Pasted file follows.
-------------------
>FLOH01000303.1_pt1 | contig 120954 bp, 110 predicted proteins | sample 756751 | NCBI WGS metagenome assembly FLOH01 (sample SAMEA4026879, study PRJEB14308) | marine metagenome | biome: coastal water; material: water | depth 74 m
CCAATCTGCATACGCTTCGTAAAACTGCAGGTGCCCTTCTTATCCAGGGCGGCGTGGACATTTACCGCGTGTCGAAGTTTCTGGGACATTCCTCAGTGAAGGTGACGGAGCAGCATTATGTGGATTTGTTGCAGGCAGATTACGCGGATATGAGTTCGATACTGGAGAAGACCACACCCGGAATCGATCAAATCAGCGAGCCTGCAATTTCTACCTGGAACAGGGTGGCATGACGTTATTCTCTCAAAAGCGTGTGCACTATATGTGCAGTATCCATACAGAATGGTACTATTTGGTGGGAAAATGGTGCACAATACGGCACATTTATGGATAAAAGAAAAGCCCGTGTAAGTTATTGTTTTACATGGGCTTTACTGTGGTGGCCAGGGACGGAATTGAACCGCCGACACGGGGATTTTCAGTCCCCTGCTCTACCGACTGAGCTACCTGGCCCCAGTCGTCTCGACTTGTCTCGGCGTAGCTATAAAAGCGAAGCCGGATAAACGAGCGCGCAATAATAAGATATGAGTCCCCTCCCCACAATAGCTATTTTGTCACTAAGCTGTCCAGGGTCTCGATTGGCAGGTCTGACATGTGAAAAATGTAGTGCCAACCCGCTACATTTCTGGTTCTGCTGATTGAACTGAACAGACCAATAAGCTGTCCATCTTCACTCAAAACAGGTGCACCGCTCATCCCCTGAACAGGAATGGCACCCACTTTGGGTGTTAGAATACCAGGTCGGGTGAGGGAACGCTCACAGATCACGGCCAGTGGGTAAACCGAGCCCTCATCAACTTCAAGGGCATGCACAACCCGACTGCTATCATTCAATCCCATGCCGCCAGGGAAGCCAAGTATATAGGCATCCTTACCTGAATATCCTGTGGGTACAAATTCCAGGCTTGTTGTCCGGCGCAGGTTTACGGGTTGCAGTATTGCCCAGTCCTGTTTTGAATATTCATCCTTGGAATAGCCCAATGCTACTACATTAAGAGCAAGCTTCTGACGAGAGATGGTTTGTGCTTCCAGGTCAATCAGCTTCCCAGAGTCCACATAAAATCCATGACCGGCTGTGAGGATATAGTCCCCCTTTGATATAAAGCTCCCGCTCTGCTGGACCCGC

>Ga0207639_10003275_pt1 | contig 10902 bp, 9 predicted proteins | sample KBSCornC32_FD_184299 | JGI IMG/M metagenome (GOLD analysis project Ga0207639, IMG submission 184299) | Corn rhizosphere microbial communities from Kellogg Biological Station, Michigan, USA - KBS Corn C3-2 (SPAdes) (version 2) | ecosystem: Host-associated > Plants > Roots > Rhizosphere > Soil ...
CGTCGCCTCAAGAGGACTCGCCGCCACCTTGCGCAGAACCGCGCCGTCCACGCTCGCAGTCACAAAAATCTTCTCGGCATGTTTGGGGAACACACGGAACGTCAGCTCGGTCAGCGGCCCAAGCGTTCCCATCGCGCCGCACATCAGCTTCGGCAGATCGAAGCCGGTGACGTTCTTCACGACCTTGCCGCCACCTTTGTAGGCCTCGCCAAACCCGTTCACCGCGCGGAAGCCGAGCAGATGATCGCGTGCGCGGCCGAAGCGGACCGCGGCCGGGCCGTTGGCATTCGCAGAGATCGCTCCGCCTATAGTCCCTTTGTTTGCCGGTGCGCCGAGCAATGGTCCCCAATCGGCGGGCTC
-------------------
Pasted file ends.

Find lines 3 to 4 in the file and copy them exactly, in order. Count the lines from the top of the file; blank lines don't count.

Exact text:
>Ga0207639_10003275_pt1 | contig 10902 bp, 9 predicted proteins | sample KBSCornC32_FD_184299 | JGI IMG/M metagenome (GOLD analysis project Ga0207639, IMG submission 184299) | Corn rhizosphere microbial communities from Kellogg Biological Station, Michigan, USA - KBS Corn C3-2 (SPAdes) (version 2) | ecosystem: Host-associated > Plants > Roots > Rhizosphere > Soil ...
CGTCGCCTCAAGAGGACTCGCCGCCACCTTGCGCAGAACCGCGCCGTCCACGCTCGCAGTCACAAAAATCTTCTCGGCATGTTTGGGGAACACACGGAACGTCAGCTCGGTCAGCGGCCCAAGCGTTCCCATCGCGCCGCACATCAGCTTCGGCAGATCGAAGCCGGTGACGTTCTTCACGACCTTGCCGCCACCTTTGTAGGCCTCGCCAAACCCGTTCACCGCGCGGAAGCCGAGCAGATGATCGCGTGCGCGGCCGAAGCGGACCGCGGCCGGGCCGTTGGCATTCGCAGAGATCGCTCCGCCTATAGTCCCTTTGTTTGCCGGTGCGCCGAGCAATGGTCCCCAATCGGCGGGCTC